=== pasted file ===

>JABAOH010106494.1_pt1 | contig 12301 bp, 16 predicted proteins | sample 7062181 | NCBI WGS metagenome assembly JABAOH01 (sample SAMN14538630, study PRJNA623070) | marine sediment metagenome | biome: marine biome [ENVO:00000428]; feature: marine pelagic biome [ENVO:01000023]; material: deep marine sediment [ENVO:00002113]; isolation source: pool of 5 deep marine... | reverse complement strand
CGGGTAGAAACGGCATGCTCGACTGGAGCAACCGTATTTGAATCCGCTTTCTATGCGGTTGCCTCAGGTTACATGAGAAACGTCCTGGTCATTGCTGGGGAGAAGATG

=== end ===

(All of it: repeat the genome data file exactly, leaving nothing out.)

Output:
>JABAOH010106494.1_pt1 | contig 12301 bp, 16 predicted proteins | sample 7062181 | NCBI WGS metagenome assembly JABAOH01 (sample SAMN14538630, study PRJNA623070) | marine sediment metagenome | biome: marine biome [ENVO:00000428]; feature: marine pelagic biome [ENVO:01000023]; material: deep marine sediment [ENVO:00002113]; isolation source: pool of 5 deep marine... | reverse complement strand
CGGGTAGAAACGGCATGCTCGACTGGAGCAACCGTATTTGAATCCGCTTTCTATGCGGTTGCCTCAGGTTACATGAGAAACGTCCTGGTCATTGCTGGGGAGAAGATG